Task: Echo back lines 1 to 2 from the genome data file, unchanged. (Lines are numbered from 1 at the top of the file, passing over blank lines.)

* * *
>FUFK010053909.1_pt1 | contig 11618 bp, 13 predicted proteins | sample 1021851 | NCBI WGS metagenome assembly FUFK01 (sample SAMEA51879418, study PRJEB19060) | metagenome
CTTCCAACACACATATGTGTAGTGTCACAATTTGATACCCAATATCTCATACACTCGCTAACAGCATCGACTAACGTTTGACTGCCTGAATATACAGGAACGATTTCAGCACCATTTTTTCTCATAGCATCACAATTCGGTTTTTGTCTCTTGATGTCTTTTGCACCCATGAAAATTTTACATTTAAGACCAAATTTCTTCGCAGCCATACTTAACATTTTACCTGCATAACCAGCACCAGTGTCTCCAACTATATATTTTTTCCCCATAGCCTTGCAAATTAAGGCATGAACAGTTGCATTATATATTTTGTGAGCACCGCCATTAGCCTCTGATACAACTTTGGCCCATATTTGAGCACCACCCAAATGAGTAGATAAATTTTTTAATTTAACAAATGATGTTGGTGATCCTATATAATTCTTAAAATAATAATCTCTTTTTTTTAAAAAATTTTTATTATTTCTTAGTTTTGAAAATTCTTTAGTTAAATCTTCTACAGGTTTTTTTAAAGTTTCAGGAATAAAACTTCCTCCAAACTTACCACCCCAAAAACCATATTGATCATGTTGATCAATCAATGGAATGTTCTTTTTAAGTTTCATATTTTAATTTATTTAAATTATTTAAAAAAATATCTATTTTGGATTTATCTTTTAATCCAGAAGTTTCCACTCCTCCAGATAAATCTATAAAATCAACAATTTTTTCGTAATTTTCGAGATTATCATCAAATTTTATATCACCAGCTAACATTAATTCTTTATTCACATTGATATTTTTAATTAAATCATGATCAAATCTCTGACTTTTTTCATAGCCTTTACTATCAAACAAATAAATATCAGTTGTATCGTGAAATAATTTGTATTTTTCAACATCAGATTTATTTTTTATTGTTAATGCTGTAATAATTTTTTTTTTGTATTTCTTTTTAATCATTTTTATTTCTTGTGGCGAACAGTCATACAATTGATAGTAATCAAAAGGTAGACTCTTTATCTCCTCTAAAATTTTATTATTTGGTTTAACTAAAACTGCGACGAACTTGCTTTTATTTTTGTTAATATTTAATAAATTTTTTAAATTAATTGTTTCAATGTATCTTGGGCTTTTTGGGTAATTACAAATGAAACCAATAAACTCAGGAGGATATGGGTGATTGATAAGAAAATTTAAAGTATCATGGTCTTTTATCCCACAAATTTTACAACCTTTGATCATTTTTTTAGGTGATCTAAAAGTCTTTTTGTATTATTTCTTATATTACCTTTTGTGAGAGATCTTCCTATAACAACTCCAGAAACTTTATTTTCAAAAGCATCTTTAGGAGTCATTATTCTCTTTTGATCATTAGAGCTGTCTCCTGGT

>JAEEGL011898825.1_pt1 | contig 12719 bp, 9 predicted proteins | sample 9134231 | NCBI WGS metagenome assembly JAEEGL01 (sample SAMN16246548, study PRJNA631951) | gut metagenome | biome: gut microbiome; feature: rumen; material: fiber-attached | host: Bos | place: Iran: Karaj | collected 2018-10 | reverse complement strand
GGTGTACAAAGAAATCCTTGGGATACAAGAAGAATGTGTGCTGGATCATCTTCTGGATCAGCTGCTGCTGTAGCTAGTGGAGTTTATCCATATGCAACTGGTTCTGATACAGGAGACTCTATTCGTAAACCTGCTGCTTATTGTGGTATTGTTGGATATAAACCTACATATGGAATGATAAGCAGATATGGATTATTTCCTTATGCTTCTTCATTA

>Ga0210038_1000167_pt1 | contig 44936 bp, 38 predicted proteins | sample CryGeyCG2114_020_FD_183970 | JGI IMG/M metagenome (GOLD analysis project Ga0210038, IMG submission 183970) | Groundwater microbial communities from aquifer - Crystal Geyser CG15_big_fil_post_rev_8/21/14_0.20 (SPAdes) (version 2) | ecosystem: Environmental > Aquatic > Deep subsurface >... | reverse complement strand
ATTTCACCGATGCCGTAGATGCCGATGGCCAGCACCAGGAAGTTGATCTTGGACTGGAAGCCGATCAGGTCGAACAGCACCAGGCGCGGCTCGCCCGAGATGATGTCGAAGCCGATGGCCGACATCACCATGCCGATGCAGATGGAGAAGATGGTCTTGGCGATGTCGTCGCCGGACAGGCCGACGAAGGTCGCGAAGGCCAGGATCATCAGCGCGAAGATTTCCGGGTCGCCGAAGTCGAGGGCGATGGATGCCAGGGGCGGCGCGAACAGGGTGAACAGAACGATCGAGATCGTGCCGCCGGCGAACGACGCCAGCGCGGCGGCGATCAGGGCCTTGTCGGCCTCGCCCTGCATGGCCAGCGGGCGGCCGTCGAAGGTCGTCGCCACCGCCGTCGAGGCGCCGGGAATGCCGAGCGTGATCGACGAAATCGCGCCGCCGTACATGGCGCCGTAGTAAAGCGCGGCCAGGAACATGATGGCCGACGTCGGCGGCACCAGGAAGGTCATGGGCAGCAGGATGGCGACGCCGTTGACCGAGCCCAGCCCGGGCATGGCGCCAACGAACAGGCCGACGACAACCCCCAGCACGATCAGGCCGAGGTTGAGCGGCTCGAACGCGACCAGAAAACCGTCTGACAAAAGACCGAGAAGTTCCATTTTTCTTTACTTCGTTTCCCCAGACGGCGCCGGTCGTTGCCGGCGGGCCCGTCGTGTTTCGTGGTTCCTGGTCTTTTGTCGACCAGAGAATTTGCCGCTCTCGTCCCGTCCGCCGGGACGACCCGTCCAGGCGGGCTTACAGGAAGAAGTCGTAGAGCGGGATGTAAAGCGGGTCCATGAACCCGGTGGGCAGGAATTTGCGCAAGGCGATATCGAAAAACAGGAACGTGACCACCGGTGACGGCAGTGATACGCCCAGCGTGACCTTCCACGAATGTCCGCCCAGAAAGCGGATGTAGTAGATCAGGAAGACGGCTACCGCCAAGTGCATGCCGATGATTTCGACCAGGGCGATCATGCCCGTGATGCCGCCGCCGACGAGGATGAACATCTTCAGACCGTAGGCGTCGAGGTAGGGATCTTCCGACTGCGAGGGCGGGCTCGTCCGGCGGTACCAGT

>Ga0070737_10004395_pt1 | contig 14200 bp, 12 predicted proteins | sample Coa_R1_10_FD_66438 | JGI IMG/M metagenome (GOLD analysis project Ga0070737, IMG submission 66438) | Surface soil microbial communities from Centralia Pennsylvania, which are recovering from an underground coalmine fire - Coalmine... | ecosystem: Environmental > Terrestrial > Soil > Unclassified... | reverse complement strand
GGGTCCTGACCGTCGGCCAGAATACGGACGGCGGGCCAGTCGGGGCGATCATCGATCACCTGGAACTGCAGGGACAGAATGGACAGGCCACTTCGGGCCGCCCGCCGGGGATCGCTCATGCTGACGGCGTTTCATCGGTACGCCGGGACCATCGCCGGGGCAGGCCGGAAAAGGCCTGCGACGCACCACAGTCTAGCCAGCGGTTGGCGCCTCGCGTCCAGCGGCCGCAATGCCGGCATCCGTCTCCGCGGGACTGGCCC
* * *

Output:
>FUFK010053909.1_pt1 | contig 11618 bp, 13 predicted proteins | sample 1021851 | NCBI WGS metagenome assembly FUFK01 (sample SAMEA51879418, study PRJEB19060) | metagenome
CTTCCAACACACATATGTGTAGTGTCACAATTTGATACCCAATATCTCATACACTCGCTAACAGCATCGACTAACGTTTGACTGCCTGAATATACAGGAACGATTTCAGCACCATTTTTTCTCATAGCATCACAATTCGGTTTTTGTCTCTTGATGTCTTTTGCACCCATGAAAATTTTACATTTAAGACCAAATTTCTTCGCAGCCATACTTAACATTTTACCTGCATAACCAGCACCAGTGTCTCCAACTATATATTTTTTCCCCATAGCCTTGCAAATTAAGGCATGAACAGTTGCATTATATATTTTGTGAGCACCGCCATTAGCCTCTGATACAACTTTGGCCCATATTTGAGCACCACCCAAATGAGTAGATAAATTTTTTAATTTAACAAATGATGTTGGTGATCCTATATAATTCTTAAAATAATAATCTCTTTTTTTTAAAAAATTTTTATTATTTCTTAGTTTTGAAAATTCTTTAGTTAAATCTTCTACAGGTTTTTTTAAAGTTTCAGGAATAAAACTTCCTCCAAACTTACCACCCCAAAAACCATATTGATCATGTTGATCAATCAATGGAATGTTCTTTTTAAGTTTCATATTTTAATTTATTTAAATTATTTAAAAAAATATCTATTTTGGATTTATCTTTTAATCCAGAAGTTTCCACTCCTCCAGATAAATCTATAAAATCAACAATTTTTTCGTAATTTTCGAGATTATCATCAAATTTTATATCACCAGCTAACATTAATTCTTTATTCACATTGATATTTTTAATTAAATCATGATCAAATCTCTGACTTTTTTCATAGCCTTTACTATCAAACAAATAAATATCAGTTGTATCGTGAAATAATTTGTATTTTTCAACATCAGATTTATTTTTTATTGTTAATGCTGTAATAATTTTTTTTTTGTATTTCTTTTTAATCATTTTTATTTCTTGTGGCGAACAGTCATACAATTGATAGTAATCAAAAGGTAGACTCTTTATCTCCTCTAAAATTTTATTATTTGGTTTAACTAAAACTGCGACGAACTTGCTTTTATTTTTGTTAATATTTAATAAATTTTTTAAATTAATTGTTTCAATGTATCTTGGGCTTTTTGGGTAATTACAAATGAAACCAATAAACTCAGGAGGATATGGGTGATTGATAAGAAAATTTAAAGTATCATGGTCTTTTATCCCACAAATTTTACAACCTTTGATCATTTTTTTAGGTGATCTAAAAGTCTTTTTGTATTATTTCTTATATTACCTTTTGTGAGAGATCTTCCTATAACAACTCCAGAAACTTTATTTTCAAAAGCATCTTTAGGAGTCATTATTCTCTTTTGATCATTAGAGCTGTCTCCTGGT